The entire process was very safe and very fast.

The busiest commuter railroad in the United States took a big step into the future when it ordered a completely new fleet of rail cars to replace its aging trains—some of which have been in service since the 1970s. The Metro-North Commuter Railroad, commonly known as Metro-North, provides a service between New York City and Connecticut; for the 380 new railcars for the New Haven Line it selected Kawasaki Rail Car, Inc. Of these, 38 were built in Japan and transported to the US by Wallenius Wilhelmsen Logistics.

While rail travel is one of the most efficient ways of moving passengers, particularly in the highly populated areas around New York City, moving rail cars that are not on the rails is a challenging task. Each one of cars, known as the M-8 series, is nearly 26 metres long, 3.2 metres wide, and weigh between 65.2 and 65.7 tonnes. They are big, ungainly, and often difficult to get onboard a ship.

“Normally, with a bulk ship, the rail cars have to be picked up by crane and loaded onto the ship,” explains Ken Takeda, Assistant Manager, Contract Administration and Marketing, Kawasaki Rail Car. “The trains are very heavy, and picking them up in an ocean area means the possibility of wind gusts affecting loading and unloading operations.”

With Wallenius Wilhelmsen Logistics (WWL), however, the cars were instead jacked up and loaded onto rubber tyre bogies (RTBs)—a much easier and safer process—and then simply pulled onto WWL’s roll-on roll-off (RoRo) vessels. WWL’s Michiya Seki explains the entire process.

The rail cars were first loaded onto barges at Kawasaki’s factory in Japan, and then brought to the port of Kobe,” he says. “The rail car bodies and bogies were transported separately. We took over the responsibility for them once they arrived in Kobe, taking them by crane off the barge (a far easier process than loading onto a tall ship), and setting them directly on the RTBs. Then, once the vessel arrived in Baltimore, we brought them to the railway terminal.”

“The entire process was very safe and very fast,” says Anthony Clarizio, M-8 Project Manager for Kawasaki Rail Car. “Because of WWL’s RoRo style of shipping, it also meant that the cars were stored below deck, which provided even more safety and much more protection for them. The advantage of the RoRo system for us was clear; the experience went very well.”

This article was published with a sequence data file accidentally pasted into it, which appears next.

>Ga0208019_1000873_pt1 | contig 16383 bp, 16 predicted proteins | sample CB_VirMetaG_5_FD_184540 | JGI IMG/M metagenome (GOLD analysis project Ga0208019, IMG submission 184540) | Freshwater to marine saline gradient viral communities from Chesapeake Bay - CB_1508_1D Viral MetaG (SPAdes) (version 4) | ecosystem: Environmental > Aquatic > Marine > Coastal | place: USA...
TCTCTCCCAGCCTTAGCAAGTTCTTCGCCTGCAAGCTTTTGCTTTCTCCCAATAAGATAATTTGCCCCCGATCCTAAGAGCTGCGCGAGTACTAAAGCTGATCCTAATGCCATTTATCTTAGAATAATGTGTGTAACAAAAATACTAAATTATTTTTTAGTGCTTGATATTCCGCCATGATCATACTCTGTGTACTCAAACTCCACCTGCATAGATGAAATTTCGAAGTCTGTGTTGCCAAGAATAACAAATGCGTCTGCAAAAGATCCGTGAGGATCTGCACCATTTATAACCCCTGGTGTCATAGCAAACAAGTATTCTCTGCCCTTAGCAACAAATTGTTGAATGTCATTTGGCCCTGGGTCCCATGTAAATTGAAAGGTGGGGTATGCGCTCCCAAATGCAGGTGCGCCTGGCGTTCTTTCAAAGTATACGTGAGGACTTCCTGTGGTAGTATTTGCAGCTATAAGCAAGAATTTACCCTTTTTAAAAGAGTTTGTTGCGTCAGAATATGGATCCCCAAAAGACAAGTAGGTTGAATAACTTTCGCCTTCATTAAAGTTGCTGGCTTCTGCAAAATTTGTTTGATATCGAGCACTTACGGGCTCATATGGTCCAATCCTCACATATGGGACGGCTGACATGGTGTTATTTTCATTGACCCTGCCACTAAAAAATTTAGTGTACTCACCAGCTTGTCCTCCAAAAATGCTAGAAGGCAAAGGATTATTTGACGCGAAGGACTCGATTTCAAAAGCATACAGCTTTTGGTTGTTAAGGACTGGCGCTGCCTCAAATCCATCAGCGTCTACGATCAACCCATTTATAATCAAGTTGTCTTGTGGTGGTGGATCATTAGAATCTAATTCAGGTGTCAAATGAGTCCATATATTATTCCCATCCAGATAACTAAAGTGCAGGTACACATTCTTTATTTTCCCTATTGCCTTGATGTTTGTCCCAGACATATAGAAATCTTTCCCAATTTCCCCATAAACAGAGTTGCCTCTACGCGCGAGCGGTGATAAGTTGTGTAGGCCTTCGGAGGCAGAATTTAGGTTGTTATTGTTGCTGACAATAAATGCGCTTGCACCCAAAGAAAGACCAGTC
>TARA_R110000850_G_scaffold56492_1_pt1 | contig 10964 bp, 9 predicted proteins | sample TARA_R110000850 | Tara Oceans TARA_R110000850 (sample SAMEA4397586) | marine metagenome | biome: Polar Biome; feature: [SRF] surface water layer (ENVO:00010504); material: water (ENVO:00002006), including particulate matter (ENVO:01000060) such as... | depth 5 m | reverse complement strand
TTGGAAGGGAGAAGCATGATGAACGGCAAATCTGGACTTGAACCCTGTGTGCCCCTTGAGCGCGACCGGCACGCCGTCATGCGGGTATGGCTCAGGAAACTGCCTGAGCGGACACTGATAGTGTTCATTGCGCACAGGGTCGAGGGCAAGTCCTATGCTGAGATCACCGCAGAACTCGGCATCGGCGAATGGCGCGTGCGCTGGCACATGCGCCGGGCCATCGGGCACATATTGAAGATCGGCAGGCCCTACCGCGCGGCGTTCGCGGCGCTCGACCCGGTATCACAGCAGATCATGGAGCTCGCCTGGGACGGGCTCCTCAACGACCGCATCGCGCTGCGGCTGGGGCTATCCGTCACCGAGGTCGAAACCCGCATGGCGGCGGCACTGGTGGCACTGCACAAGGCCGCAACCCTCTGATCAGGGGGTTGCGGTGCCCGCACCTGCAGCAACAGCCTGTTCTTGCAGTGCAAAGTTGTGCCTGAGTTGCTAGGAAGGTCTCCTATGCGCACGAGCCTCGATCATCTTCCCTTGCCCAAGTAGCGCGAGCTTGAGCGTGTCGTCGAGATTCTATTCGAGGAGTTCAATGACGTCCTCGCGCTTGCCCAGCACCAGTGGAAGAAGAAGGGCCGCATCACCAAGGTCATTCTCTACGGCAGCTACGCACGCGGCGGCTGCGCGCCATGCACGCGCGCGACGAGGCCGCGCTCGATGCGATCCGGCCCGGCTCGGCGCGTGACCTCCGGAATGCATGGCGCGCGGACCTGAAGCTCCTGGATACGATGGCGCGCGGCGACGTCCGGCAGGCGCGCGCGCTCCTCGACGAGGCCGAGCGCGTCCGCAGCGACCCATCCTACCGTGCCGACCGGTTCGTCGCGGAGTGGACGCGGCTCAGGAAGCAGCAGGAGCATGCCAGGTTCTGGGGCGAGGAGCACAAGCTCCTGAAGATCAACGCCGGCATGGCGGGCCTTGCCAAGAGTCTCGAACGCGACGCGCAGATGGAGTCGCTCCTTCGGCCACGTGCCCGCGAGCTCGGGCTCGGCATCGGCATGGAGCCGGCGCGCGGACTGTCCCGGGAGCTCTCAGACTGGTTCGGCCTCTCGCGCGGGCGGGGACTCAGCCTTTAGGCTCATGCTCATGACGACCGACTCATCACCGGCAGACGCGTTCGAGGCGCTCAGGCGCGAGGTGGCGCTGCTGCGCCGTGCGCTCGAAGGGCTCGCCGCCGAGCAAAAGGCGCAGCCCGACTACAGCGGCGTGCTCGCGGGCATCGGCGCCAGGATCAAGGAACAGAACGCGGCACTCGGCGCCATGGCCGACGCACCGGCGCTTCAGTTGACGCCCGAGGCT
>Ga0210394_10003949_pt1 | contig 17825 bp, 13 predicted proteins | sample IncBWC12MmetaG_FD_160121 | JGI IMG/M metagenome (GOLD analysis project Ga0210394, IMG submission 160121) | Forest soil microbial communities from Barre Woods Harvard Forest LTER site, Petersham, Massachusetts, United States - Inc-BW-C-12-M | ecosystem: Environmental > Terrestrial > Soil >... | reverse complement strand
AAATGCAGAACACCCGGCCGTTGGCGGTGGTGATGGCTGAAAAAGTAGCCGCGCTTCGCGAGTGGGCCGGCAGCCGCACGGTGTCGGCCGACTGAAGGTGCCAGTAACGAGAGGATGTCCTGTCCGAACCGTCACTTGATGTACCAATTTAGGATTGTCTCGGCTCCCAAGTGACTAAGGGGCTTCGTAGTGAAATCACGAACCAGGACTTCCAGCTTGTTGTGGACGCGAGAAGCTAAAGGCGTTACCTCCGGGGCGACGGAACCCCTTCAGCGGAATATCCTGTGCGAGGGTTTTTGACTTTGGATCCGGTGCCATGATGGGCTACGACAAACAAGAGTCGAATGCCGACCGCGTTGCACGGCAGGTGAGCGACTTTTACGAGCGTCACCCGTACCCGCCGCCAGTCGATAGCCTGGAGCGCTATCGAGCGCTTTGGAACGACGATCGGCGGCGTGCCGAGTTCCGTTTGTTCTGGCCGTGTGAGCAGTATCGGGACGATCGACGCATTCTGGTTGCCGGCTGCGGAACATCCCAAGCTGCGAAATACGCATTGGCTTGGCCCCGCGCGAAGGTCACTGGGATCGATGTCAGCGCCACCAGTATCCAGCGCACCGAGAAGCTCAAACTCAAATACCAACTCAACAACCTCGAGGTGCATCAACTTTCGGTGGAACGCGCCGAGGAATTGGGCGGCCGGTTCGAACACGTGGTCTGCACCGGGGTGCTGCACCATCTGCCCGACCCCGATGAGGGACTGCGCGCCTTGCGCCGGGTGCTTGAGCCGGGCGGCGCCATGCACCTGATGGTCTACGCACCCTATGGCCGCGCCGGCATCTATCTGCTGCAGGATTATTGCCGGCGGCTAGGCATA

“One of the benefits of using WWL is that all the operations are so well coordinated and smooth,” Takeda adds. “It’s well controlled because of the roll-on, roll-off method of loading and unloading, and because the timing of the arrival of the ship in port is almost exactly the same date every month. With bulk ships, if it’s raining or snowing hard, sometimes the loading is postponed, and loading a train by crane is basically a whole-day activity. With WWL, loading on the RTBs was done prior to the ship arriving in port, so once the ship arrives loading only takes a couple of hours.”

This is not the first time for Kawasaki Rail Car and its Japanese parent, Kawasaki Heavy Industries, Ltd., to work with WWL. The first was a project bringing rail cars to Taiwan in 1992; since then, some 1,000 Kawasaki railcars have been carried by WWL.

I’ve had a long relationship with WWL, since I was previously stationed in Kobe,” Takeda says. “I’ve dealt with a lot of carriers, but with WWL we have had the least number of troubles and the lowest levels of damage. In fact, about 10 years ago we shipped some 400 to 500 subway car bodies from Japan to the US, and I had no problem with damage. It was just perfect!”

Kawasaki in brief
Based in Kobe, Japan, Kawasaki Rail Car (in the US)/ Kawasaki Heavy Industries Rolling Stock Company is a division of major manufacturer Kawasaki Heavy Industries, Ltd. The company produces a wide range of rolling stock, from subway cars and light rail vehicles to freight cars, locomotives, and even the famous Shinkansen ultra-high-speed trains of Japan. It is increasingly providing rolling stock for international clients, and has an overseas production facility in Yonkers, New York and Lincoln, Nebraska, US.

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